May 11, 2020
Although Orion’s brokers are focused on finding programs to fit your borrowers, it is important to pay attention to interest rates. Recent economic data from early May has confirmed the extent of the economic toll of shelter in place and the resulting shutdown of many businesses. So although rates are low, if your client doesn’t have the ability to repay the loan, they don’t matter.
The Bureau of Labor Statistics’ Employment Situation Summary report showed payrolls declined by a record 20.5 million in April and the unemployment rate jumped to 14.7 percent, a post-World War II high. U-6 (part time) unemployment was 22.8 percent. Employment in leisure and hospitality declined by 7.7 million, or roughly 47 percent of workers in that sector of the economy. Given the significant number of lower-wage workers laid off, average hourly earnings increased $1.34 to $30.01 during the month.
On top of that we saw the first large retail companies announce bankruptcies during the first week of May and other larger companies announce significant layoffs. Initial applications for unemployment insurance declined, but remained near historic highs, suggesting that labor data will remain dire in May. Many states began relaxing shelter in place orders in early May and the financial markets have shrugged off much of the historically bad data on hopes that signs of a rebound will surface soon.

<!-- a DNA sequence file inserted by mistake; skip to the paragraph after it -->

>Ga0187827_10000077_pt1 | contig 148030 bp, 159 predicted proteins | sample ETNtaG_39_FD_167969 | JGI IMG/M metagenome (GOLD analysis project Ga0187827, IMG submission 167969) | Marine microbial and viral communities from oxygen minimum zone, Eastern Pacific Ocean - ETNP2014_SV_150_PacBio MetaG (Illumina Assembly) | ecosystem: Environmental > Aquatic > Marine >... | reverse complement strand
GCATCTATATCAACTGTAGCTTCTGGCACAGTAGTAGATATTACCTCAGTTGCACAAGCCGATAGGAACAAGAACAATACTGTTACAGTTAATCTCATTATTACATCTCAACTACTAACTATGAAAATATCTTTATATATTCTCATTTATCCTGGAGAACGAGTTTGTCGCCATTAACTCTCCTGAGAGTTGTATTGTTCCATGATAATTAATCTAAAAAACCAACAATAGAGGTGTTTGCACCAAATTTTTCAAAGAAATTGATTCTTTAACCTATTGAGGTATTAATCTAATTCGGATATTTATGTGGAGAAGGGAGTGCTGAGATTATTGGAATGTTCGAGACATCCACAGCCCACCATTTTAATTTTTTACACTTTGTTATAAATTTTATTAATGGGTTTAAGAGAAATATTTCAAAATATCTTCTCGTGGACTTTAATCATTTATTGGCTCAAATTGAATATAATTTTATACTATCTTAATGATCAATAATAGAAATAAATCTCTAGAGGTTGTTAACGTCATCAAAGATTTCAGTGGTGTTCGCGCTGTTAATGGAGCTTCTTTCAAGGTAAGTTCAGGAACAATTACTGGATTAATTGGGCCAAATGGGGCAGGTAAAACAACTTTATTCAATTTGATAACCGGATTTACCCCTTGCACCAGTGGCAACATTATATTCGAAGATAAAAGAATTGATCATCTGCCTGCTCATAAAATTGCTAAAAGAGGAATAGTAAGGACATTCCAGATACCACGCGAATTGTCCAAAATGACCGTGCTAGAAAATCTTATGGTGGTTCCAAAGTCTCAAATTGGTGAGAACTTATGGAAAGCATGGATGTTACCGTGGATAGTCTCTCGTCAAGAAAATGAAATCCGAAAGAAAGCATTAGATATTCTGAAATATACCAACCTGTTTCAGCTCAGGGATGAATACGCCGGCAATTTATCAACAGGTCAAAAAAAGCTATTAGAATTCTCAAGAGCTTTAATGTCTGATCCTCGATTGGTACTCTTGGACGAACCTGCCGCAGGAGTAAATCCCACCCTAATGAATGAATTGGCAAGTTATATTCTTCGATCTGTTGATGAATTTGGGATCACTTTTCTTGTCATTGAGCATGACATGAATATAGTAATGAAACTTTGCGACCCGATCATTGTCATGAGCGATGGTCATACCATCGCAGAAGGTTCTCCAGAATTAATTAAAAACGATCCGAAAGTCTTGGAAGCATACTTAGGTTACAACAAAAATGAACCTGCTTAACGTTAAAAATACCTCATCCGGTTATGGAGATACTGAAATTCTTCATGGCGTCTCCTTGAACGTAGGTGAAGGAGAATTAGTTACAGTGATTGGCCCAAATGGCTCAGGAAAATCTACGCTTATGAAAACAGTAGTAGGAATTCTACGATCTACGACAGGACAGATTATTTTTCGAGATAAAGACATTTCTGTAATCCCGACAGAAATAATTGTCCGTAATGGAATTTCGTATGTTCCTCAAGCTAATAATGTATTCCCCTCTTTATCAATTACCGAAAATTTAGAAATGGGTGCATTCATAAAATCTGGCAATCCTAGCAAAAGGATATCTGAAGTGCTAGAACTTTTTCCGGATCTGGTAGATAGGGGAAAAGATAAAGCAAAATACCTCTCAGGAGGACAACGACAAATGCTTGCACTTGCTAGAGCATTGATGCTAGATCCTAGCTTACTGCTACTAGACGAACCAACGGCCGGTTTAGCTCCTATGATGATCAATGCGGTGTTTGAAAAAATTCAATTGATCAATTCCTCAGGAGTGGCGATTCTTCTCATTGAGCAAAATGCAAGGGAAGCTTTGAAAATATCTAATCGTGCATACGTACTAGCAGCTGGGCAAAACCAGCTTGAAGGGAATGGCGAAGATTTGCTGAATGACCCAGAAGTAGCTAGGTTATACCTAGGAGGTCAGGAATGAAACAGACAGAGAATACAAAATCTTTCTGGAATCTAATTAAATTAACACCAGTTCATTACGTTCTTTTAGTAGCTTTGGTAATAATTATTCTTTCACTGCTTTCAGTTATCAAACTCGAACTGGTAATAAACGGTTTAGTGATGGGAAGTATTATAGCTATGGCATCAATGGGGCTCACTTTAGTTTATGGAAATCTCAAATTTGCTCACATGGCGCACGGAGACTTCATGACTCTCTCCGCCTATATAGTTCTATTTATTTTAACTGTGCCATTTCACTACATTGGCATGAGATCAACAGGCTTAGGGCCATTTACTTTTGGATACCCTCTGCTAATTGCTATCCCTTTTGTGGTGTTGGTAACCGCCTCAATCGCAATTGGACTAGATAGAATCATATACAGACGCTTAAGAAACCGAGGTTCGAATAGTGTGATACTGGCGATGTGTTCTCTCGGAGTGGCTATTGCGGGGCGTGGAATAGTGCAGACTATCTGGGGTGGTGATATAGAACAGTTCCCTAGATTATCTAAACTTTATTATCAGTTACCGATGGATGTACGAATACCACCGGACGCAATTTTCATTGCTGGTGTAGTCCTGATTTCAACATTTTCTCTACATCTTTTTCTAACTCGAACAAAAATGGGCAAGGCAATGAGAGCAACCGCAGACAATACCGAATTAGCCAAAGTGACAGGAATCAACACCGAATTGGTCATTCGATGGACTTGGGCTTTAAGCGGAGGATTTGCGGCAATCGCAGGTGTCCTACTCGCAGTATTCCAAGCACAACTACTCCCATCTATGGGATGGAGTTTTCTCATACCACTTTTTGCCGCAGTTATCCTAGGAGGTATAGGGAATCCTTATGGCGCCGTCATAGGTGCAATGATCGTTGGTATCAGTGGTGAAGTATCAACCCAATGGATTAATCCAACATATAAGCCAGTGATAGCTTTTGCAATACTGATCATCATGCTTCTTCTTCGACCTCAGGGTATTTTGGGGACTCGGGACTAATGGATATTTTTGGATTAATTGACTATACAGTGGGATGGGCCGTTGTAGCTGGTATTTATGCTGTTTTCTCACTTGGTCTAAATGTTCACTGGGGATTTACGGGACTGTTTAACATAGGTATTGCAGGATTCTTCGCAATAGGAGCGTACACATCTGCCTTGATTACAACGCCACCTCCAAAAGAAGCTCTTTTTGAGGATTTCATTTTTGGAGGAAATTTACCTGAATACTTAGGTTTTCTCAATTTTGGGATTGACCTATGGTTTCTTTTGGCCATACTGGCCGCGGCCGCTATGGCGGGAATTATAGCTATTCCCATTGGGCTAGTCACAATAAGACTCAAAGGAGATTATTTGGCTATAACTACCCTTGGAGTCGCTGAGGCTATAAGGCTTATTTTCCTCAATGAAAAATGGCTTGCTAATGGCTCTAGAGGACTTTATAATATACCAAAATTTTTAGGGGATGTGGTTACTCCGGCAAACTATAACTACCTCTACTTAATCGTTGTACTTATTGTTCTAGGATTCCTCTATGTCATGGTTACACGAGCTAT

The jobs data demonstrates the extraordinary degree of sudden labor market disruption caused by the ongoing COVID-19 outbreak, and echoes what Orion is hearing from our brokers. Prior to this, the largest percentage decline in payroll employment recorded was 4.8% in September 1945 as the US economy was shifting from a wartime to a peacetime industrial footing, and the largest one-month increase to the unemployment rate had been only 1.3 percentage points (in October 1949, near the end of the 1948-1949 recession).
Many unemployed workers are choosing not to search for work and instead are classified as not in the labor force. Hourly wage workers, more prevalent in the service sector, have been hit hardest by the pandemic, while salaried workers appear to have been more insulated in terms of employment. This dynamic may suggest less impact on homebuying demand than some are expecting. The supply of housing, however, is likely to feel more stress in the coming months as residential construction employment fell by 415,000 in April.
What does all this mean for our brokers? To sum it up, Orion’s management believes that we will be in a low interest rate environment for quite some time, arguable for much of 2020 if not beyond. And our brokers, and your clients, will need to make sure that the programs and service fit. And that is what Orion specializes in.